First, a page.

Meet Dartmouth Tuck’s MBA Class of 2017

Ben Stevens

Ben Stevens

Tuck School of Business at Dartmouth College

Hometown: Portland, Oregon

Undergraduate School and Major: Brigham Young University, Business Administration with an emphasis Strategy

Employers and Job Titles Since Graduation:

General Manager & Co-founder at Bamba Water (for-profit startup in Kenya)

Microfranchise & SME Designer at Fairbourne Consulting

Recalling your own experience, what advice do you have for applicants who are preparing for either the GMAT or the GRE? If possible, take it while still an undergrad. As an undergrad you will be in an academic environment, have access to great GMAT resources (classes, groups, GMAT prep courses, some of them free), and you will be much more in that studying and test taking mindset. I did not do that, but wish I would have. So if you are like me and thought you would never be going back to school again then COMMIT, set a date (give yourself plenty of time), and stay disciplined in your preparation and study. Don’t get frustrated; for me, it was important to build momentum in my studying early and then doing lots of repetition with the various types of problems. Remember, it will be worth it in the end and you’ll never have to take another standardized exam like this again. At least I really hope not.

Based on your own selection process, what advice do you have for applicants who are trying to draw up a list of target schools to which to apply? Know yourself. The application process alone is a significant investment of time and money. Not to mention the costs when you get accepted. Take a considerable amount of time to gather info, look introspectively, and decide if an MBA is right. What are you passionate about? What are your goals? Will an MBA help you reach these goals? Which schools have the resources, faculty, and emphasis that will best facilitate your development?

A favorite Swahili proverb I picked up while living in Kenya says, “Haraka haraka, haina baraka”, which translated means “In hurrying there is no reward.” Take some time during this phase of the process for real reflection. It will be good for you regardless of whether you choose to go to business school or not.

Additionally, consider your goals, needs, and wants. Then create a system for ranking and weighting items like class size, top recruiters, geography, culture, faculty, etc. You likely won’t find everything you want in a school. I wanted warm weather year-round, for example. Ideally, you will find a school that offers most of the items on your list and especially the most important items on your list.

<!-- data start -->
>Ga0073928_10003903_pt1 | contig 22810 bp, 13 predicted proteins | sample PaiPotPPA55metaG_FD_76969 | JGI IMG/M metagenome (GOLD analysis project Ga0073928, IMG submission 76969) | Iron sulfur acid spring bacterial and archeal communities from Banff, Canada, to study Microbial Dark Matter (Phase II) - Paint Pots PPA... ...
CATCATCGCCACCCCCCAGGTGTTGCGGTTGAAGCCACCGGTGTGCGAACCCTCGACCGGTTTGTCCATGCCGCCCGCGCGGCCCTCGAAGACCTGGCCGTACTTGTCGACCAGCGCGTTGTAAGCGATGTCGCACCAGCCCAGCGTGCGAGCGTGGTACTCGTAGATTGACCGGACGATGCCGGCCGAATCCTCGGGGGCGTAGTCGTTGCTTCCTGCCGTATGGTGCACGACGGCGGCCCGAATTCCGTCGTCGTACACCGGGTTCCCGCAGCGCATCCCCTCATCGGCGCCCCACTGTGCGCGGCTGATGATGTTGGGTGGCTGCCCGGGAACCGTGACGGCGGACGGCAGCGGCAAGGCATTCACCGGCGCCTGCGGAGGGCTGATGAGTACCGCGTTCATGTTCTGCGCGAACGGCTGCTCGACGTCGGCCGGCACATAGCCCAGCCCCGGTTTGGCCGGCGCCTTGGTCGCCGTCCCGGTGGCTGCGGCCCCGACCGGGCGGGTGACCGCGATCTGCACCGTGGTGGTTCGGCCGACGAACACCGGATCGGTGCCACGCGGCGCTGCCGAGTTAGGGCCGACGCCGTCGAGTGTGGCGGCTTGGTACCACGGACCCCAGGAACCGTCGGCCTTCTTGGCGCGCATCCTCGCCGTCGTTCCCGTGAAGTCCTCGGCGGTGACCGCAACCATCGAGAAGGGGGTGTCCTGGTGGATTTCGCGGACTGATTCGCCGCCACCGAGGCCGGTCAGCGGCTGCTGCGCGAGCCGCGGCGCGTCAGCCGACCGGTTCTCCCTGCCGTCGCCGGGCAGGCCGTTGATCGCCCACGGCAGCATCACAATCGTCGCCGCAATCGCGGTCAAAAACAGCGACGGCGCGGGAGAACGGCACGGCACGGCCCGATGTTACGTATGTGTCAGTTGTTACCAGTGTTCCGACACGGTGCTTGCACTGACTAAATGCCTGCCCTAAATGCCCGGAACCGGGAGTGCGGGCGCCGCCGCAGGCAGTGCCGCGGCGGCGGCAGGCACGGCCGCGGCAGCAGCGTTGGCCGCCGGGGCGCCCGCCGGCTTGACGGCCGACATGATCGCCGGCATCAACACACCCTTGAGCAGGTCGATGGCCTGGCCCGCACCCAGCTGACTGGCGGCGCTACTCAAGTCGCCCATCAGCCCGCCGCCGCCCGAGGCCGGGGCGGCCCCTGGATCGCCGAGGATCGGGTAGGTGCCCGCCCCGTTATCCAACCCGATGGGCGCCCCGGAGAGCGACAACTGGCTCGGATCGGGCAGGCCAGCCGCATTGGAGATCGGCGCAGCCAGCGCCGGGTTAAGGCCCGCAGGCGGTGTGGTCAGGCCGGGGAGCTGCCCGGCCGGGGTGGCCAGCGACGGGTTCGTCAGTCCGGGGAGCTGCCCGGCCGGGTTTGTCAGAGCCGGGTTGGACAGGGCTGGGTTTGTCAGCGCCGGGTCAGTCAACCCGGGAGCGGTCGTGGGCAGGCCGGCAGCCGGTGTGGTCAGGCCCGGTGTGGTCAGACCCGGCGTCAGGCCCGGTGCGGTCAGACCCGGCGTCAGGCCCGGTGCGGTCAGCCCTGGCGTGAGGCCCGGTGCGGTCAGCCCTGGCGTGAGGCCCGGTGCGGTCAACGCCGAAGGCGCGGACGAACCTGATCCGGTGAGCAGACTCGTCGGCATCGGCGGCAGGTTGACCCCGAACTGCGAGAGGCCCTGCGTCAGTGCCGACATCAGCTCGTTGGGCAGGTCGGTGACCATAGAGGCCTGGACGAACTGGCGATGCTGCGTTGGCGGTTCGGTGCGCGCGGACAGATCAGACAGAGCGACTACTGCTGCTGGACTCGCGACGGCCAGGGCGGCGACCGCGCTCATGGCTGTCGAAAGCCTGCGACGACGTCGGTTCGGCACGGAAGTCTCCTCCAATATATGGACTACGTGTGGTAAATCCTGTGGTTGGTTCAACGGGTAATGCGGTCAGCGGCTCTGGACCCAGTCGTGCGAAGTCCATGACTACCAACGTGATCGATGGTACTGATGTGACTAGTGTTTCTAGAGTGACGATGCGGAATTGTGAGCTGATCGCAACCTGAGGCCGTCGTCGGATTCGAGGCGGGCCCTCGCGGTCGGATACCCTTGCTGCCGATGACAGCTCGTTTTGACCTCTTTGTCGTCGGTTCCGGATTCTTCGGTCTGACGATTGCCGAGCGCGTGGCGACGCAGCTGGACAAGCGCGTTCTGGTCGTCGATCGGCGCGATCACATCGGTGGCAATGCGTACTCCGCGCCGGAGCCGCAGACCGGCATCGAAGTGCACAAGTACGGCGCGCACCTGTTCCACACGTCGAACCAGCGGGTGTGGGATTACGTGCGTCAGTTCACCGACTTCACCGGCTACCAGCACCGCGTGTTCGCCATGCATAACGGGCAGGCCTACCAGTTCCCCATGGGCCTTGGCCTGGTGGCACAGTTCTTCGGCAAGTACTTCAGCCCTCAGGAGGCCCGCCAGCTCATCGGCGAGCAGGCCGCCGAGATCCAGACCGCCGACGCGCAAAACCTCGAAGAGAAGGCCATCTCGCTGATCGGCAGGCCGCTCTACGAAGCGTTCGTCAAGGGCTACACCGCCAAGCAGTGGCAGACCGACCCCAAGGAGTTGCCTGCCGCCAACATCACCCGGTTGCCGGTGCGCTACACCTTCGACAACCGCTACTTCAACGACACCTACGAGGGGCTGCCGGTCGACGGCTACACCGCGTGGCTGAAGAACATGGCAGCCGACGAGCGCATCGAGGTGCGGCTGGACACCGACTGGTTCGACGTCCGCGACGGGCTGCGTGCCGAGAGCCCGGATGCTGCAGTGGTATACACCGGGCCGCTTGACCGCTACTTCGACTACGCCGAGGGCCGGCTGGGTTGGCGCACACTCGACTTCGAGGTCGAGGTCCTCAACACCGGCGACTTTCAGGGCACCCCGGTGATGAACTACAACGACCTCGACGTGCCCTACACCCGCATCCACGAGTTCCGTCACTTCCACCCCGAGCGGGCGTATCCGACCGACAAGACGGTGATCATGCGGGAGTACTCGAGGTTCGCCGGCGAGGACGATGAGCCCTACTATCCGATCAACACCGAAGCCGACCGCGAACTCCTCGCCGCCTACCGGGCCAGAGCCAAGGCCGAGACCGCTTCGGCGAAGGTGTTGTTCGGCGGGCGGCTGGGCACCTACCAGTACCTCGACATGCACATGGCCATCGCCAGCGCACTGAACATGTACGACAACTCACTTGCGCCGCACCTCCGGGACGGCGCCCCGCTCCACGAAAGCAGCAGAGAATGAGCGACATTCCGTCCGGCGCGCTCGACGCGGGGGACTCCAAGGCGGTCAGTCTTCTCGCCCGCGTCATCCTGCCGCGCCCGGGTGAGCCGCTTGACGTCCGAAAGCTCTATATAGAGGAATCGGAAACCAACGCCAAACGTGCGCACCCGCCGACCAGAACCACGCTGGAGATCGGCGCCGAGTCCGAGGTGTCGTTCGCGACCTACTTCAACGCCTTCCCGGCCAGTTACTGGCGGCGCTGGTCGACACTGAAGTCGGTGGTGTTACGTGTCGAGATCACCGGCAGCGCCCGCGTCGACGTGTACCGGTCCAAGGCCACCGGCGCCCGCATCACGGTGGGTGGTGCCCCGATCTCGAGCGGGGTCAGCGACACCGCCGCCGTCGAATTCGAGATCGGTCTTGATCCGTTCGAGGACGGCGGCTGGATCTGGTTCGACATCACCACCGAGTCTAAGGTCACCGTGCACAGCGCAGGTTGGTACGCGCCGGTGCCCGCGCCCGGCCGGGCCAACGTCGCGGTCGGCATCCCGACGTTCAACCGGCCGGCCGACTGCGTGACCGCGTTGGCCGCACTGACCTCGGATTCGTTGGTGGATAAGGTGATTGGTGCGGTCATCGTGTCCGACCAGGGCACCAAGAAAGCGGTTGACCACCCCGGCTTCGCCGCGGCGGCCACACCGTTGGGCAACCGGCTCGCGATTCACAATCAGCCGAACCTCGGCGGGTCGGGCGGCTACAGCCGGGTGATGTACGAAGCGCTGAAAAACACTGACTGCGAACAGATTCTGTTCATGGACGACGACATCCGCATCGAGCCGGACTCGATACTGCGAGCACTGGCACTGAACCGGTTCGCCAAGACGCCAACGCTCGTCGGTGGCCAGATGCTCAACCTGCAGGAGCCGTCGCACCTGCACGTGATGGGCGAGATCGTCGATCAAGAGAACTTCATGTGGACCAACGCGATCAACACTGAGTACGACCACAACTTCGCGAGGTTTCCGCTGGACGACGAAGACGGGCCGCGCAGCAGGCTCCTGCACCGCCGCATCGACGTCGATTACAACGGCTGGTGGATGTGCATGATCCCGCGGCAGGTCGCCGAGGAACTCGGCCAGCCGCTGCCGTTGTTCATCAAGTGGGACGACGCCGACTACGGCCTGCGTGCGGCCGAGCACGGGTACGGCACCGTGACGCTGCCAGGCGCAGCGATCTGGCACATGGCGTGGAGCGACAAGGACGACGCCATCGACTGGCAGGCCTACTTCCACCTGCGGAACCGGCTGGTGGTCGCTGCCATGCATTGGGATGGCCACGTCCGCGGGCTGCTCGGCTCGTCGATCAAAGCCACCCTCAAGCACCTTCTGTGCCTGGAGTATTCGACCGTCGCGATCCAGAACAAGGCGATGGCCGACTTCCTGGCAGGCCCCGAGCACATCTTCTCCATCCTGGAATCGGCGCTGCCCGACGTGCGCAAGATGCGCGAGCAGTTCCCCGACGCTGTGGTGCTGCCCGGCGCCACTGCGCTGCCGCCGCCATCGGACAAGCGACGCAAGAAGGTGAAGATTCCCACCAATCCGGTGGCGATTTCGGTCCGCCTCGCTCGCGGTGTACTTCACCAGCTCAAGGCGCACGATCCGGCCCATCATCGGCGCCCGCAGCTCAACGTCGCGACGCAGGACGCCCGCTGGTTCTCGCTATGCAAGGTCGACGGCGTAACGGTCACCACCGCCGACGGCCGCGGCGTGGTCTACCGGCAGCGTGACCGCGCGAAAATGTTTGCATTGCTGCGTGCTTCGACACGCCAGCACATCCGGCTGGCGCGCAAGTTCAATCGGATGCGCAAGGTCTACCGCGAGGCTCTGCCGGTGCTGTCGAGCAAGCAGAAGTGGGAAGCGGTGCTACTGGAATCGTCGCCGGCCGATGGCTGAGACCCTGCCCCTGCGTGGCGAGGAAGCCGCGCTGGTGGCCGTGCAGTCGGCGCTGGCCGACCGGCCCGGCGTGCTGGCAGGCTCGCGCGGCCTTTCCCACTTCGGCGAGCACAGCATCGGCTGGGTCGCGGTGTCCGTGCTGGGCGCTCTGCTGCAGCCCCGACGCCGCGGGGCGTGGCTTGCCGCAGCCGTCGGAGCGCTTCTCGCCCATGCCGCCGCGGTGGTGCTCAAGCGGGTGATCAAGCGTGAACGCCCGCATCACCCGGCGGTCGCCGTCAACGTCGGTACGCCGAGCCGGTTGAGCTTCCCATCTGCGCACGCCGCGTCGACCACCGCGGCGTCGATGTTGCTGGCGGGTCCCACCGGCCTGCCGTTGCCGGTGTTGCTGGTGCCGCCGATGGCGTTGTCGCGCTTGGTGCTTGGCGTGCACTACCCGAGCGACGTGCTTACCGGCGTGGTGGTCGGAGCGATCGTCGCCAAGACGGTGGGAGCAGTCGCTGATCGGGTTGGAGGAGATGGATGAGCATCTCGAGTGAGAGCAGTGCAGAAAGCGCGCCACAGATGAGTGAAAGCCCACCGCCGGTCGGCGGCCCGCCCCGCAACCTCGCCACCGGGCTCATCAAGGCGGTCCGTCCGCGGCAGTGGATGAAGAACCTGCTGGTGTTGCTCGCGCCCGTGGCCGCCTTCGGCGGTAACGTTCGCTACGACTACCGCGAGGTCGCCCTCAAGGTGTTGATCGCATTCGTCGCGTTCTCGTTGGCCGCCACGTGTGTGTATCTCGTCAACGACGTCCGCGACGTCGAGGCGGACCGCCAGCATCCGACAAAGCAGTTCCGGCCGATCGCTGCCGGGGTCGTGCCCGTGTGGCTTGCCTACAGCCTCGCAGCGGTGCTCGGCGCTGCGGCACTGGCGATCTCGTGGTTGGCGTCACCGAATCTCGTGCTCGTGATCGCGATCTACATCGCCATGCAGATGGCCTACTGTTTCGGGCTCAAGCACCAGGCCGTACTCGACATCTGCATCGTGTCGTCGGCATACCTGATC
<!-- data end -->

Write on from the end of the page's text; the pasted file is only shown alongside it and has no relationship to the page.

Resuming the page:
What advice do you have for applicants in actually applying to a school, writing essays, doing admission interviews, and getting recommenders to write letters on your behalf? It is particularly important to identify one or two people who you really trust, who feel comfortable offering opposing viewpoints, and (most importantly) who for whatever reason really want to see you succeed. Then allow these people to be as much a part of the process (and your life) as possible. If you don’t have people like this in your life yet, then spend some time identifying those you think could fit this role and begin cultivating those relationships.

Additionally, I would suggest exploring your past experiences, especially the ones that have shaped you as a person and professional. Share these stories with anyone who will listen and pay close attention to your audience’s reactions, questions, and insights. Doing this will help you narrow your list of stories down, see how your story will be viewed through different lenses, and key in on the most interesting and important aspects of your experiences. Lastly, work on connecting the dots. Make sure your experiences are relevant to the themes that flow throughout the entire application. Having a succinct, interesting story and being able to communicate that story clearly is important for the essay and interview.

What led you to choose this program for your full-time MBA? Tuck offers a world-class education and genuine people (students, faculty, & alum) who immediately took an interest in who I am and what I want to accomplish. In my situation it was also important for my family to feel comfortable. After my wife and daughter were exposed to the Dartmouth community, there wasn’t any way I was going to be able to drag them away from Hanover.

What would you ultimately like to achieve before you graduate? Connecting on a real level with each of the other students in my class. It has only been a short time since arriving to Tuck, but I have already learned a great deal from their pre-Tuck experiences and their approaches to learning, developing skills, problem-solving, etc. I know that if I am going to maximize my growth over the next two years, it will only be possible with the help of my classmates. Two years, 280 students… I think it is a goal worth achieving. And a close second is learning how to ice skate so I can win a Tripod hockey championship.



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